The evening began wet and noisy. Rain bounced off the roof of The Times Forum tent at Cheltenham’s Literature Festival and almost as soon as she had begun, Sheila Hancock – OBE, CBE, actor, director and writer – was prompted to stop mid-sentence and thank her audience for venturing out to see her in such awful conditions. Collectively, her avid listeners laughed; Hancock, ever-youthful in a smart/casual ensemble, beamed genuine gratitude back.
It was one of the final days of the popular festival and Sheila Hancock, like so many others, was there to promote her latest book. But unlike her literary counterparts, the RADA-trained actress seemed almost embarrassed to be speaking at all, admitting that in the four years it took her to write her first novel, she suffered many crises of confidence. This in itself seemed surprising; what with three books and an Author of the Year award (for her 2004 double biography, The Two of Us: My Life with John Thaw) already under her belt. Nevertheless, with an admirable degree of wit and self-deprecation, the eighty-one-year-old spoke frankly of her expectations for Miss Carter’s War in its early stages, including her desire to create a main character whose idealism would mirror the transformative mindset that was common during post-war Britain.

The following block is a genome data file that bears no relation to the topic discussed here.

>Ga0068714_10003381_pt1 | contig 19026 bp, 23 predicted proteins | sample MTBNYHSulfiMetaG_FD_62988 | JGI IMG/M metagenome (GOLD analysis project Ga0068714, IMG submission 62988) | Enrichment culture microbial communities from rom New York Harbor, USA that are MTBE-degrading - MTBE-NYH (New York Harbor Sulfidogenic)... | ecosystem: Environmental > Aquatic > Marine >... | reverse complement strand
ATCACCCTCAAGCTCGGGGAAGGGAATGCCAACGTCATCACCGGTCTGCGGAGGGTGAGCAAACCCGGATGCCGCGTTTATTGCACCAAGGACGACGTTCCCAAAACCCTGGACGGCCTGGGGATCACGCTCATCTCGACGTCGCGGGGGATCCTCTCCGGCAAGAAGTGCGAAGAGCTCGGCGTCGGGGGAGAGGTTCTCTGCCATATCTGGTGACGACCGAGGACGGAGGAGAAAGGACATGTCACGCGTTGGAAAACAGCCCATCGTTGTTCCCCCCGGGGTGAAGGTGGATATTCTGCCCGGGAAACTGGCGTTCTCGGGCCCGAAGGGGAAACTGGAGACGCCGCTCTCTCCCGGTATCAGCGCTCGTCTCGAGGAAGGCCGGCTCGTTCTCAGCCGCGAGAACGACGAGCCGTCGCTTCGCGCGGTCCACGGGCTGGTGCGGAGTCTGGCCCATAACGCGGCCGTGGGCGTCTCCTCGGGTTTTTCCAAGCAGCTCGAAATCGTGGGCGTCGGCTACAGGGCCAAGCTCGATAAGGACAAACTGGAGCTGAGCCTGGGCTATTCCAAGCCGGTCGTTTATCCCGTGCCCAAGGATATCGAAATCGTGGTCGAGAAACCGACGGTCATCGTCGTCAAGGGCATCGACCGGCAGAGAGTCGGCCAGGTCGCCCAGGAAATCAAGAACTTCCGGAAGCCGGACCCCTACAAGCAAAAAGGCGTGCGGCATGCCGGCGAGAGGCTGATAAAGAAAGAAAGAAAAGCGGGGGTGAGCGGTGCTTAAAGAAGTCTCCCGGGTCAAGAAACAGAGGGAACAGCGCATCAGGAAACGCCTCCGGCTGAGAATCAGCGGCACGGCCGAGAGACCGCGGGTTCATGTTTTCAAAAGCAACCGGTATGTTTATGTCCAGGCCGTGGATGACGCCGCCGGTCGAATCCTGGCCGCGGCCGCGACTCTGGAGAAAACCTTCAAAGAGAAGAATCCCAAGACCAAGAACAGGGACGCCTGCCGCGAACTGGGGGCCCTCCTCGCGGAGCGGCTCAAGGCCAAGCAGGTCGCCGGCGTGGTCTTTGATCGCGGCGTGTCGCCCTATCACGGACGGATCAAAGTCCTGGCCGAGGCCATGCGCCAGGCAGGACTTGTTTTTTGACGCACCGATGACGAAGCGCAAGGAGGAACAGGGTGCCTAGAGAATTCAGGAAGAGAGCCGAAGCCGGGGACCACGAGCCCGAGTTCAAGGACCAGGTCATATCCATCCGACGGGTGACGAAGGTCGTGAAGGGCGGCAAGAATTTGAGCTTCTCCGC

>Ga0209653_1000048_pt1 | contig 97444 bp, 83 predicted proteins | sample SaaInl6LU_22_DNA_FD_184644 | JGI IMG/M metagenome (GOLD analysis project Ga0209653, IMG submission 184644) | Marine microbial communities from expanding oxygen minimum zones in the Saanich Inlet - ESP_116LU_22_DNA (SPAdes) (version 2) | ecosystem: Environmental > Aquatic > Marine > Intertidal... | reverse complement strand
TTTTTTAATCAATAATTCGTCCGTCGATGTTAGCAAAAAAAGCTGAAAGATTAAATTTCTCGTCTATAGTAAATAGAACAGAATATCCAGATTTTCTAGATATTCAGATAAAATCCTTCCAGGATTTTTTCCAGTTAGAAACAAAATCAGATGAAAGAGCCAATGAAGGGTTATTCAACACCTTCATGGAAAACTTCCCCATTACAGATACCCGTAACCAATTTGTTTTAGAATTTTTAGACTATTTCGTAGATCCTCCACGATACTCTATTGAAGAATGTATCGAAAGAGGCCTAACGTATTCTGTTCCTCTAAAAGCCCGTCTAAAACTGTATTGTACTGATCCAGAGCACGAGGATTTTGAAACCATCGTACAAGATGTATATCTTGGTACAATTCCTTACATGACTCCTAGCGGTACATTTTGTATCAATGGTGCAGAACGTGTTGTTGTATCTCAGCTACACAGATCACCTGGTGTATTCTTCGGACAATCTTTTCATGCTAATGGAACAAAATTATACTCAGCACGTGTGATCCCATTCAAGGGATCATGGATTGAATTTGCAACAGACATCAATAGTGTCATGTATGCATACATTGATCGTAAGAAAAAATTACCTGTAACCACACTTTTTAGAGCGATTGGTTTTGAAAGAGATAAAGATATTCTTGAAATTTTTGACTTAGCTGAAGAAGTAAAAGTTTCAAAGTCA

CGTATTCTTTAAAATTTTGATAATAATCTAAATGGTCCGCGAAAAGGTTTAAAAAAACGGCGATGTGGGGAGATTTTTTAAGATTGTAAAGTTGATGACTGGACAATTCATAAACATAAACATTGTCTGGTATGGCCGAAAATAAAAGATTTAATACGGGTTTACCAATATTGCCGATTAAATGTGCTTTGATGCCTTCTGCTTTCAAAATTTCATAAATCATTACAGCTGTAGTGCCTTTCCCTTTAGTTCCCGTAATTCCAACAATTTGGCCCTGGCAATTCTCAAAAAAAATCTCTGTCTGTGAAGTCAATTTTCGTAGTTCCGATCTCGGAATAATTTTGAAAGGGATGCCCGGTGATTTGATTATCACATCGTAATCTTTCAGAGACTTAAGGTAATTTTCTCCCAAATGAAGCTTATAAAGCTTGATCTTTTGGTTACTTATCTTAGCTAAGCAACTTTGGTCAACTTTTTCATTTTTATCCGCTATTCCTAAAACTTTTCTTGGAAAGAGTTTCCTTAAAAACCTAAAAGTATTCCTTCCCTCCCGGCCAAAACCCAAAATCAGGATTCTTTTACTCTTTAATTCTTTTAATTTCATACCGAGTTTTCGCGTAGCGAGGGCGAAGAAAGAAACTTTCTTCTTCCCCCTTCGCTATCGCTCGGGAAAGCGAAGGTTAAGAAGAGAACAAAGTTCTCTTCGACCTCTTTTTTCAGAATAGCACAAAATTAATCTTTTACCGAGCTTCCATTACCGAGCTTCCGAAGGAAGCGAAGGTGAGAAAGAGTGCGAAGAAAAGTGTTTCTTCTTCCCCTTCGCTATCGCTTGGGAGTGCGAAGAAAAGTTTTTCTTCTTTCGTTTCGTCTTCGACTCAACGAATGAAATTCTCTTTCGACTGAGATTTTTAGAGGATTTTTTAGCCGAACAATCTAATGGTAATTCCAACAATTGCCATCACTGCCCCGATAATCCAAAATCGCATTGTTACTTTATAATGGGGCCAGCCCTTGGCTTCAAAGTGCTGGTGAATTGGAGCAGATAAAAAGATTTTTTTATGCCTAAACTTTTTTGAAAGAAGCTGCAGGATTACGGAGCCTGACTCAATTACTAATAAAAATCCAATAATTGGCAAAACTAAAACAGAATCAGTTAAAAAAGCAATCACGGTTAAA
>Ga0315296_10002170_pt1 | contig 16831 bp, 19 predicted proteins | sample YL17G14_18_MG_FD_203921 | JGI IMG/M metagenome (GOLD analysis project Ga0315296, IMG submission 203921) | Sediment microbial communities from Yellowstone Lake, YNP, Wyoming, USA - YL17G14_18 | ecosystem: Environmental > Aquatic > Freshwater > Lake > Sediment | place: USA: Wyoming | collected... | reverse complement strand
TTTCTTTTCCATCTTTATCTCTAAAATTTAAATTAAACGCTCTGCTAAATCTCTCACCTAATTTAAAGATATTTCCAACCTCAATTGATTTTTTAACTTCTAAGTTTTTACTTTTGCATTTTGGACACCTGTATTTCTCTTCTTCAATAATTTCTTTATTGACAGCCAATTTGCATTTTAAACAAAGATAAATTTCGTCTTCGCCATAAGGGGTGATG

From 1948, the novel chronicles the life of Marguerite Carter, a half English, half French grammar school teacher, and it was clear from the outset that the influential significance of the teaching profession at that time was an important aspect of both the book and to the writer herself.
Of course the evening was not just about Miss Carter, and Hancock continued to delight her audience with humorous pearls of age-related wisdom that often left the lofty tent echoing with laughter. I was particularly impressed by the modesty with which she spoke of her career and the tender way she discussed her late husband, the actor John Thaw. Any predisposition I may have had (or had heard) that the actress could be ‘difficult’ was immediately driven away by her unpretentiousness.
As the evening drew to a close and the lights were lifted for audience questions, it seemed inevitable, in creating a fictional character who lives her life through real events (particularly when those events have had such a significant and lasting effect on the present day), that the actress would be drawn into a political debate. Questions on Margaret Thatcher and David Cameron, however, were answered with insightfulness and diplomacy and as we left the warmth of the tent and headed back out into the rainy night, I’m sure I was not the only one who felt inspired by this humble debut novelist.
• Miss Carter’s War is out now in hardback.